A new white paper released today by the Alliance for Integrity and Reform of 340B (AIR 340B) suggests that rapid contract pharmacy growth in the 340B program may not directly benefit the vulnerable patients for whom the program is intended. The paper, “The Impact of Growth in 340B Contract Pharmacy Arrangements,” highlights the growth of thousands of for-profit retail pharmacies – many of which are located in wealthier areas of the country.
“The 340B program was created to provide access to life-saving medicines for vulnerable patients, not to create new business opportunities for retail pharmacies,” said Stephanie Silverman, spokesperson for AIR 340B, a coalition of patient, clinical and manufacturing interests. “While some 340B facilities are providing needed care for the uninsured, this unchecked growth, lack of statutory authority, standards, accountability and transparency, make it clear that reform of the program is needed to ensure it can continue to benefit medically underserved patients.”
Congress established the 340B Drug Discount Program in 1992 to provide deep discounts on drugs for hospital and clinic outpatients, specifically targeted at facilities which served large numbers of uninsured, indigent and vulnerable patients. The Health Resources and Services Administration (HRSA) has long allowed 340B providers to contract with outside pharmacies to expand access to 340B drugs under limited and controlled circumstances. However, HRSA guidance does not require 340B providers or contract pharmacies to pass along discounts to needy, uninsured patients; and evidence suggests that vulnerable patients often do not benefit from hospital-based contract pharmacy arrangements. As of January 2014, there were nearly 30,000 contract pharmacy arrangements – almost three times more than anticipated by HRSA when it expanded the contract pharmacy program. The rapid proliferation of contract pharmacy arrangements may be outpacing HRSA’s ability to monitor and safeguard the program’s integrity.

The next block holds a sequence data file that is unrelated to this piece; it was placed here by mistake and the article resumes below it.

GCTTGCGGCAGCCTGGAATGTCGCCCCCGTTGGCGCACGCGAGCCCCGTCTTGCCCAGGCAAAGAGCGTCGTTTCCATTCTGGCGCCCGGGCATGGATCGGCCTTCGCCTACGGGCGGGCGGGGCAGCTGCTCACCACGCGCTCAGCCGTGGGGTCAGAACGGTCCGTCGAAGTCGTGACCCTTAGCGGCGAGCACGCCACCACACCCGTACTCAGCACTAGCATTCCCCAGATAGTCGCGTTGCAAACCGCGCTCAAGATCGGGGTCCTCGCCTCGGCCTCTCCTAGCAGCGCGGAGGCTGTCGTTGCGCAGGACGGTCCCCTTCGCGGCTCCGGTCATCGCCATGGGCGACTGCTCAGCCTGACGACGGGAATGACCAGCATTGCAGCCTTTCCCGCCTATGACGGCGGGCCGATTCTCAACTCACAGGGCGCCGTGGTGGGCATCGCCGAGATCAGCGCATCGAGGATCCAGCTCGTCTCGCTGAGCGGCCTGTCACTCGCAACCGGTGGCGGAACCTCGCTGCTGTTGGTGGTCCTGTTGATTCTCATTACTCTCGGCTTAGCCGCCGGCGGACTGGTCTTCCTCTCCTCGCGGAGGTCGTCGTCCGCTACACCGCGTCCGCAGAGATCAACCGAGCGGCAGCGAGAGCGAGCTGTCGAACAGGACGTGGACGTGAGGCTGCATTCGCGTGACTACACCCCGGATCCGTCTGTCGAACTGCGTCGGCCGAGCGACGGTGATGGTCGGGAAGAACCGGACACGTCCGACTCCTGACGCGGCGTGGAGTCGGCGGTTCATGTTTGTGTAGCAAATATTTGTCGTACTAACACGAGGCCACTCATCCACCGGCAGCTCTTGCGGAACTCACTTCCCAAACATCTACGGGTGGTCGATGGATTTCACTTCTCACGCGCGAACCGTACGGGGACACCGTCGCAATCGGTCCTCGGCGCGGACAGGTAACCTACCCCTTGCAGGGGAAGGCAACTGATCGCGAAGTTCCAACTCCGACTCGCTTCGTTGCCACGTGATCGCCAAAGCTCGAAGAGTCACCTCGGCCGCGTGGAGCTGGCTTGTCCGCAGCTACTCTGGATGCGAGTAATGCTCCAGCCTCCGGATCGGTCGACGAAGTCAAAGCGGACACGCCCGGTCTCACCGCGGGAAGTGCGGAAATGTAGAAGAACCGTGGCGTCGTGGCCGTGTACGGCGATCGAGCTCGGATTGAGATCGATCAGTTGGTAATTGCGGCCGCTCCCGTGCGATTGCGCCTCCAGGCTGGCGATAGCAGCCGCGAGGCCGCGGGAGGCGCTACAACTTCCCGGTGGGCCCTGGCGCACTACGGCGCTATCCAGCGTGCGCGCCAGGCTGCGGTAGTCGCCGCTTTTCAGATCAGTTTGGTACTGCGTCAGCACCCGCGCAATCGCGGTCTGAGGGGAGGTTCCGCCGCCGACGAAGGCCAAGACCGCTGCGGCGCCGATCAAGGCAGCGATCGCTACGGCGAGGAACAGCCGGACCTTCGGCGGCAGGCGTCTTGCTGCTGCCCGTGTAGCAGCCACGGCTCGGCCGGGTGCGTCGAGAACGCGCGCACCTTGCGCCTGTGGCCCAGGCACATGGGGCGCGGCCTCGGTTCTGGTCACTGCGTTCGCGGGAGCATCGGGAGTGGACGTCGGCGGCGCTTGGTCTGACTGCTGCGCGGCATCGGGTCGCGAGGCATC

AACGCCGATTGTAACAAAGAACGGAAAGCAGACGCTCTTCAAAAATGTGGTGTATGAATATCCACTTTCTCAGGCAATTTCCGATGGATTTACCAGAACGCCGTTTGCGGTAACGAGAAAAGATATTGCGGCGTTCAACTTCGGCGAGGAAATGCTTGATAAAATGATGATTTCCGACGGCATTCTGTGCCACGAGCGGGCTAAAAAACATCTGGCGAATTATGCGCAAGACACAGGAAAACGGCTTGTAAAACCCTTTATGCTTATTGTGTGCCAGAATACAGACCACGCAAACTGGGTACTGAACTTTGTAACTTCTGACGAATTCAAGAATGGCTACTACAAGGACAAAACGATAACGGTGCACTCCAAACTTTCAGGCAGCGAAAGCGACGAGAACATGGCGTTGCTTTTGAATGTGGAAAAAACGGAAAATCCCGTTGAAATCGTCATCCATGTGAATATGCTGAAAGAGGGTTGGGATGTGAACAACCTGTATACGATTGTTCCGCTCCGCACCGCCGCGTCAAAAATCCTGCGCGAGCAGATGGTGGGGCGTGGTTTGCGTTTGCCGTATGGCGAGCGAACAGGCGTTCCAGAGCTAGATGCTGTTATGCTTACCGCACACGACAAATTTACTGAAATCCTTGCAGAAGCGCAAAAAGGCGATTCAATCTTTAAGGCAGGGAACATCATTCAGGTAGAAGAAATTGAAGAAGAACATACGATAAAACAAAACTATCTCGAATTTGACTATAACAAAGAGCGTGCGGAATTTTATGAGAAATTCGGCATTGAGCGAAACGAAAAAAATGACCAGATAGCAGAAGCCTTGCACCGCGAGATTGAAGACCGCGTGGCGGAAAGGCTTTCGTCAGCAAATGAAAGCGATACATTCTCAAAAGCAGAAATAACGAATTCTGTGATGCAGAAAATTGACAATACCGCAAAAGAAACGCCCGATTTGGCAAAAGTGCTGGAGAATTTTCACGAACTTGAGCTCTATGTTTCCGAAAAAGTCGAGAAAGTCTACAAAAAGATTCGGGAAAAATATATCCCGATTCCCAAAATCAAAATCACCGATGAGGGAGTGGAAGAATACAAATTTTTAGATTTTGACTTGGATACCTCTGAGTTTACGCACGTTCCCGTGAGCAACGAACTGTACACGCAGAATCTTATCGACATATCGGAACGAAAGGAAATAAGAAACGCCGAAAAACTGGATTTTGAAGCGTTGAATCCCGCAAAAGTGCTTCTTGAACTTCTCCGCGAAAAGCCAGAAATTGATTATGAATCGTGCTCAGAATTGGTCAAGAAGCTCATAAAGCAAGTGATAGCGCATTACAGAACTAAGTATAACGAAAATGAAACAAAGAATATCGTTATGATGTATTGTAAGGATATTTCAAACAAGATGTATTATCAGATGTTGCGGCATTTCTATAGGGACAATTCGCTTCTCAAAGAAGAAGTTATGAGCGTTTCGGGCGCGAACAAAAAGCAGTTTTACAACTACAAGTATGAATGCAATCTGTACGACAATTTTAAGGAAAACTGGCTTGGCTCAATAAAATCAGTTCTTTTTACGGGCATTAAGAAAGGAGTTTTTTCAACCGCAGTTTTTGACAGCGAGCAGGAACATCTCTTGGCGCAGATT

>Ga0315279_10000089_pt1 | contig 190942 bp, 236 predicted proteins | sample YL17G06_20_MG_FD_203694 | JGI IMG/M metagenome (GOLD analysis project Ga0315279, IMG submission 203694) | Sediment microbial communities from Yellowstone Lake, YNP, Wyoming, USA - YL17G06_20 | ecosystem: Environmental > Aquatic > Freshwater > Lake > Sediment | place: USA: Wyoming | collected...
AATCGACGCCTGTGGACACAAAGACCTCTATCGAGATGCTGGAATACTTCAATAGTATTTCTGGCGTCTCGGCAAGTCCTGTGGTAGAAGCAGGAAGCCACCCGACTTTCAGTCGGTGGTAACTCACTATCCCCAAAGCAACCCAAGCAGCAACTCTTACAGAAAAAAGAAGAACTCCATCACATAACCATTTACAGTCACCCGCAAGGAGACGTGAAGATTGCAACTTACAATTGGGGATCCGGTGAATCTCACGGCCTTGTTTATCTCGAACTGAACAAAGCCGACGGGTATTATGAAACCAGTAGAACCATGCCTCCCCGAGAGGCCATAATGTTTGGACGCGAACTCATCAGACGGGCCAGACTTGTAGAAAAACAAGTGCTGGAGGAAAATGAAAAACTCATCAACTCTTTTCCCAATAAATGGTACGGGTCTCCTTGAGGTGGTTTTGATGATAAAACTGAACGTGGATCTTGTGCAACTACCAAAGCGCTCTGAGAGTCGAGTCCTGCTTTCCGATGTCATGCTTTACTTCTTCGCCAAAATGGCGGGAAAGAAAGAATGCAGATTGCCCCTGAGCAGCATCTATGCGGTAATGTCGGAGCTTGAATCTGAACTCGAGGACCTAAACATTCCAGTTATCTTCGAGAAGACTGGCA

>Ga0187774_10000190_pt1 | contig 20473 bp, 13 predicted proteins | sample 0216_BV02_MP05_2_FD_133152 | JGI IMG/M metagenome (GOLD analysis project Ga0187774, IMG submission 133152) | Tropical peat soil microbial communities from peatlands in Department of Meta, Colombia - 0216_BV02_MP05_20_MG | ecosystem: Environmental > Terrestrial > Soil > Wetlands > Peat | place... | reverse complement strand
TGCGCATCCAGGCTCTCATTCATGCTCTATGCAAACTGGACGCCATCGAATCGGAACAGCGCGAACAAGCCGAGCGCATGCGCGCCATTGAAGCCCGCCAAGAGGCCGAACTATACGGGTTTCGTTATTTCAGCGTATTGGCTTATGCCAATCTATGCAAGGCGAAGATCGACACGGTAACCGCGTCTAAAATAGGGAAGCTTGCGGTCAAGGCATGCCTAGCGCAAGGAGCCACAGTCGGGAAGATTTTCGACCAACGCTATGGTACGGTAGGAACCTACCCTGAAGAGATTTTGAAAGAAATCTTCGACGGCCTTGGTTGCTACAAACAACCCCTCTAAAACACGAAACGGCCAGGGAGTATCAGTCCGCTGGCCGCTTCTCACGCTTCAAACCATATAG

The original rationale for contract pharmacies, according to regulations that allowed these arrangements, was to benefit medically underserved patients by lowering barriers for obtaining medications from pharmacies located in neighborhoods that were easier for these patients to reach. However, the report shows that the majority of 340B contract pharmacies are actually located where households are more economically secure. In an analysis of 1,050 pharmacies in the contract pharmacy networks of ten hospitals, researchers found only 16 percent of pharmacies were in low-income areas.
Further, many contract pharmacies are large retail chain stores, such as Walgreens – which accounts for 38 percent of all contract pharmacy locations – as well as Walmart, Rite Aid, CVS, Kroger and Safeway. With the explosive growth of these contracts and a shortage of regulatory oversight and accountability standards also comes an increased risk of diversion and duplicate drug discounts.
“Reform is vitally important to reduce vulnerabilities in the current contract pharmacy program, while helping to ensure 340B truly benefits the patients for whom it was intended,” said Silverman.